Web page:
Tuesday, November 5, 2013

Daily Pump Trap: 11/5/13 edition

Good morning! Between October 31 and November 4, there were 73 new positions posted on the C&EN Jobs website. Of these, 24 (33%) were academically connected and 32 (43%) were from Kelly Scientific Resources. 

Louisville, KY: Momentive is searching for a B.S./M.S./Ph.D. chemist (3-10 years experience) to be a technical service chemist; looks to be a project management type.

East Chicago, IN: ArcelorMittal is looking for a metals testing chemist.

Woburn, MA: Like the swallows to Capistrano, Organix is looking for postdocs. I feel like this language is new:
Organix Inc. is an internationally recognized Contract Research Organization situated in the vibrant and exciting area of Boston, Massachusetts.
Vibrant! Exciting! (Honestly, that's probably accurate, for people in our field.) 40-48k. Woo!

Little Lost Lamb, Law Firm Edition: A law firm in Manhattan wants to ask members of the American Chemical Society if they have the following:
Qualifications
Bachelor of Science or higher degree in Electrical or Computer Engineering or a related field of study. 
Two to three years of law firm or industry experience or at a minimum a general understanding of the patent prosecution process. Admission to the USPTO preferred but not required. 
Experience with cellular digital data and signal processing a plus.
Can't find it? Must be a STEM shortage.

Little Lost Lamb, Kelly edition: Are you a chemist? Do you like chemistry? Kelly Scientific wants to know if you want to be a non-profit Aquatic Director:
The role of the Aquatic Director is to provide administrative oversight and strategic direction to program areas, swim lessons, and related staff. In addition, aquatic safety and successful risk management procedures must be implemented. The successful candidate will have a strong knowledge in aquatics management to include programming, swim lesson instruction, first/aid and CPR instruction, water chemistry knowledge, and facilities. The ability to assess information quickly, to seek input from others, and to communicate directly and effectively is necessary. A bachelor-s degree, W.S.I. certification (or equivalent) and L.G.I. certification is required. Additional aquatics certifications are preferred.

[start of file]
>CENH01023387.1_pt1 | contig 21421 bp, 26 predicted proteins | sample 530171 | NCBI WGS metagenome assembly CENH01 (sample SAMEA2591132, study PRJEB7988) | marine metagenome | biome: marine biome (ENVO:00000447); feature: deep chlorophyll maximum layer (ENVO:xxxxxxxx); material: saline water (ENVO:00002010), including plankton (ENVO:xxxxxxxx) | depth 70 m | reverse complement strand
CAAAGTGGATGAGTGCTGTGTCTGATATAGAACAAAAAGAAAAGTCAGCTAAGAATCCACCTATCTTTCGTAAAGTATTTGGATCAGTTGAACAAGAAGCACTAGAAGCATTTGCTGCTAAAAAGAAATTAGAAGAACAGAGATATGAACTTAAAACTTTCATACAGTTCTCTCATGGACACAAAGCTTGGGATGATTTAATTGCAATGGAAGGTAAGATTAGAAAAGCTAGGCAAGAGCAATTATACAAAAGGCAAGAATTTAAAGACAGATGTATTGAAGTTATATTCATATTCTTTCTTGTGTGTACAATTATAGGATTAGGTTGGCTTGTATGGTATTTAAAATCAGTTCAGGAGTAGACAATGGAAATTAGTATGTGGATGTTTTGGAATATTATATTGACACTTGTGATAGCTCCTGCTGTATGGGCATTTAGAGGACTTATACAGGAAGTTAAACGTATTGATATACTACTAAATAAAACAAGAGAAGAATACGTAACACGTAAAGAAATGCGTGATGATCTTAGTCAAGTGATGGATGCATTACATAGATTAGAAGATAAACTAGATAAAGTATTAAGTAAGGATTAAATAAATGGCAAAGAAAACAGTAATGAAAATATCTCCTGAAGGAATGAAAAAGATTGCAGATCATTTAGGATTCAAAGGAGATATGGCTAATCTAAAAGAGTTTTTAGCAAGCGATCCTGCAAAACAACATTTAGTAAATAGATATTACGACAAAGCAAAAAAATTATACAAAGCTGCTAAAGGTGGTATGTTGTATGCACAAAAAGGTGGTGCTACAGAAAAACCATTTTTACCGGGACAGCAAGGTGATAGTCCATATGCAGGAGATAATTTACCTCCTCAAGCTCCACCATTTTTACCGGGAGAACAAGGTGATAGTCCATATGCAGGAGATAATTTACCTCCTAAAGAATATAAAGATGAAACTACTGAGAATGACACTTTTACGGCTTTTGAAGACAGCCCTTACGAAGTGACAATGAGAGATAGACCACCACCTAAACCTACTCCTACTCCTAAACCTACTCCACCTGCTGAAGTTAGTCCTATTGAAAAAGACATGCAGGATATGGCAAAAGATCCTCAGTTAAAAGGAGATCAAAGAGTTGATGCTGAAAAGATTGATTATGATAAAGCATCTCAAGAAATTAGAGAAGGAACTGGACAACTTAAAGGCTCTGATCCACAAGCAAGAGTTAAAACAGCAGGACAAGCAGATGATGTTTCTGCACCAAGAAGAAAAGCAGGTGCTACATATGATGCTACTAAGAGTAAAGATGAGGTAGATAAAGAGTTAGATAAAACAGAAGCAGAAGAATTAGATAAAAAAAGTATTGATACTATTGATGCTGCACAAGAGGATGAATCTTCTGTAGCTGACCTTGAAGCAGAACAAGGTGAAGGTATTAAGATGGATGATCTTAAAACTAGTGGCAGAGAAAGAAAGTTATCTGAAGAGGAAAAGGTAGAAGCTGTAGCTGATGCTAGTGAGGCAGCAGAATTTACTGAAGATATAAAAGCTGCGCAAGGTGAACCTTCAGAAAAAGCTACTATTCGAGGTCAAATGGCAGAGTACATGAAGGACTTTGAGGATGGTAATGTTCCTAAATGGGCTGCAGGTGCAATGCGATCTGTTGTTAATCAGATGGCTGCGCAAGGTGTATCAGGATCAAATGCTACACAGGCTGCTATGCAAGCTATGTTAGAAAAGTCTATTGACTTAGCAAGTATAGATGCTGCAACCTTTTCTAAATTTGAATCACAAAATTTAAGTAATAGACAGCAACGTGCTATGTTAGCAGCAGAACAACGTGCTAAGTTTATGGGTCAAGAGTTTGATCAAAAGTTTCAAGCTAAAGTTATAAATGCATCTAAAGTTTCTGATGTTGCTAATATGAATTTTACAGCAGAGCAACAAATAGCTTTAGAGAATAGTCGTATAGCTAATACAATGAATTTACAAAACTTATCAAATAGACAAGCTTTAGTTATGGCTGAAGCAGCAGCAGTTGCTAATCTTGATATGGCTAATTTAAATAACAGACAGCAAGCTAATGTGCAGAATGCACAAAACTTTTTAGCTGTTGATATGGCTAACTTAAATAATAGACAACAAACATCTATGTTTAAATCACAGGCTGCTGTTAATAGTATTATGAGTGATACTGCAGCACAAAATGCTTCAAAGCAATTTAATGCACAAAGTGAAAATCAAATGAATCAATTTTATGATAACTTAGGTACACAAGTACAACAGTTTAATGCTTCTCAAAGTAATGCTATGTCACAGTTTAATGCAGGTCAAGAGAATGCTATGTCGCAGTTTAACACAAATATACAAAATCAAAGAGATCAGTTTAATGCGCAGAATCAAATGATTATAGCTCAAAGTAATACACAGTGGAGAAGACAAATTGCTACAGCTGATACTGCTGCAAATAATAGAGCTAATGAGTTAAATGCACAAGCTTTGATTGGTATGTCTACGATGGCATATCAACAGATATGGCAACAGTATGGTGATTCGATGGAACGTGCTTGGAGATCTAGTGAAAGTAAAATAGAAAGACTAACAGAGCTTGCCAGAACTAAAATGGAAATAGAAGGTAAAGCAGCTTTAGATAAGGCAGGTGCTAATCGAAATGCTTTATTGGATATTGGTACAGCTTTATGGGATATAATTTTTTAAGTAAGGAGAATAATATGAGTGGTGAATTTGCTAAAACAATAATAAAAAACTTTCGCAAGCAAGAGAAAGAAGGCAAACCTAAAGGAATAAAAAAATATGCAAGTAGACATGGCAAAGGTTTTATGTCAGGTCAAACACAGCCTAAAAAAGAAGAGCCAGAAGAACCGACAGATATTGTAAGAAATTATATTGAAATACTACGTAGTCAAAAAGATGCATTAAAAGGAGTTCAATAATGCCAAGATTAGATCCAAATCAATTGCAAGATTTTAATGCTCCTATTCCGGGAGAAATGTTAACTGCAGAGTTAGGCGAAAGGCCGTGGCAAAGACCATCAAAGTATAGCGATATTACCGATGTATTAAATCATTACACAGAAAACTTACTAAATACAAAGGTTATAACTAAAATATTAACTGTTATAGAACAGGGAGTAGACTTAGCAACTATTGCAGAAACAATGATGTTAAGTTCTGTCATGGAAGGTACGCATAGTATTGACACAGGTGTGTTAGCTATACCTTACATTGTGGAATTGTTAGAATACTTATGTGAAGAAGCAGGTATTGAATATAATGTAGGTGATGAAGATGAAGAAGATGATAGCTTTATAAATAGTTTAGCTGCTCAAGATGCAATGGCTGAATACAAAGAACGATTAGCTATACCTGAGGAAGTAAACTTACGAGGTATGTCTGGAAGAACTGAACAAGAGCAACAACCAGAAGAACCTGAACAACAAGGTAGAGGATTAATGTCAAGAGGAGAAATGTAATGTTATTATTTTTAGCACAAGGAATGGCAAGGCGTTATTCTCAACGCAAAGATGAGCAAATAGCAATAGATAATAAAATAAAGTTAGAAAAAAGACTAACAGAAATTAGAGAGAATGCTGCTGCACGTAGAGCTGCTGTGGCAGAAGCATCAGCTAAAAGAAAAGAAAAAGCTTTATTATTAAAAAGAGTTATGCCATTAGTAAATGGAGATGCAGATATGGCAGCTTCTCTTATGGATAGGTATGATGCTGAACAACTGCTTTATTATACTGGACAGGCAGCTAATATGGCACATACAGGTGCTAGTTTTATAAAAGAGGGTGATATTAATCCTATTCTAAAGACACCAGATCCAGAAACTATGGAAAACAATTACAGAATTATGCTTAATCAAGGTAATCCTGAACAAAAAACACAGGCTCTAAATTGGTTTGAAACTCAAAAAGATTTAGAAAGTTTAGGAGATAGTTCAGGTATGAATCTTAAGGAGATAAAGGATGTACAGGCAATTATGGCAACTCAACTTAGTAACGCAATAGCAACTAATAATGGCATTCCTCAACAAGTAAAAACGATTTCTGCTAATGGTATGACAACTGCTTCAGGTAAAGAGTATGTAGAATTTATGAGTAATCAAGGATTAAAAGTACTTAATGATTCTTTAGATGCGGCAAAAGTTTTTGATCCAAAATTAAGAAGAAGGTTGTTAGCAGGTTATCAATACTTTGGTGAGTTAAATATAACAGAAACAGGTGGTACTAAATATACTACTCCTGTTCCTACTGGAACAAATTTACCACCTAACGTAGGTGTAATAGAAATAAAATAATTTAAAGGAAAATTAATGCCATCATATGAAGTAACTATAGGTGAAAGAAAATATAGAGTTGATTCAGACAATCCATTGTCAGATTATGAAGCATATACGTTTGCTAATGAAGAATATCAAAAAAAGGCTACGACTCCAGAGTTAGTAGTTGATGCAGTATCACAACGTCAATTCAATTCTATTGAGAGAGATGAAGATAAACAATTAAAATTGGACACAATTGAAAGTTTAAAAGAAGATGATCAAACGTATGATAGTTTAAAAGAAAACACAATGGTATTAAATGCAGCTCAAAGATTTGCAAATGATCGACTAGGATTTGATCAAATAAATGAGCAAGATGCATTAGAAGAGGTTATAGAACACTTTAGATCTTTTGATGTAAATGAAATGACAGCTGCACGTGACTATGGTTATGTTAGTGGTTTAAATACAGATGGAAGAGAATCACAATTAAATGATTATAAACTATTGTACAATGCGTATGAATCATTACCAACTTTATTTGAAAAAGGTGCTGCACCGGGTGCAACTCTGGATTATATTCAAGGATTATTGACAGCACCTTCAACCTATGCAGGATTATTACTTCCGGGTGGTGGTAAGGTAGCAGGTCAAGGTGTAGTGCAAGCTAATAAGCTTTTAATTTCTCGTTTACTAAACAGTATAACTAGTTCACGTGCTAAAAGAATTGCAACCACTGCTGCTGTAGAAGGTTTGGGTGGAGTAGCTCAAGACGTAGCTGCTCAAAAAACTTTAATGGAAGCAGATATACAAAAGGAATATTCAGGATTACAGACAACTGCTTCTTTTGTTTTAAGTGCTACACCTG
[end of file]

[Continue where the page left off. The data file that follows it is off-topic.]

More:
Non-traditional jobs in chemistry indeed. 

13 comments:

  1. How desperate would one have to be to take a post doc at a CRO?

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    1. Not that desperate. Organix takes Postdocs because they don't need to sponsor for the government. Postdocs are qualified as visiting scholars and the legal issues are greatly reduced as well as the salary. For other CROs it is a real pain in the rear due this undercutting of labor.

      Just my 2 cents.

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  2. Re: the law firm - it's for patent law. In order to practice patent law you need a technical degree of some sort. Which is why they're hitting up technical professional societies.

    Maybe they thought that the ACS was the american computer society?

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    1. But the name of the position is "Technology Specialist (Electrical Engineer/Computer Science)". I mean, what makes people think that the ACS has electrical engineers?!?

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  3. East Chicago is in Indiana just fyi.

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  4. Also, the ad calling Woburn "area of Boston" is very generous. Kind of like saying Newark is in the "area of New York".

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  5. Woburn really is considered Boston Area... Most everything inside of rt 128 is thought of that way.

    However 40-48K won't go very far here... Heck that is what I would expect a BS in Chemistry straight out of school to get.

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    1. It's at/above the NIH recommended minimum. Lots of grad students are happy to upgrade to that amount of money (which tells you everything you need to know about grad school stipends).

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  6. I saw postings from a NJ-based pharma recruiter stating 15 openings with a NJ firm. Anyone know which company is on a hiring binge?

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  7. Kelly Services? Adecco?

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  8. Bizarre that the IP engineering job is on the ACS website. And "Admission to the USPTO preferred but not required" - as in, someone who has passed the patent bar (a patent agent, perhaps) or someone who was offered a job as a patent examiner (but how do you confirm that an offer was received?)

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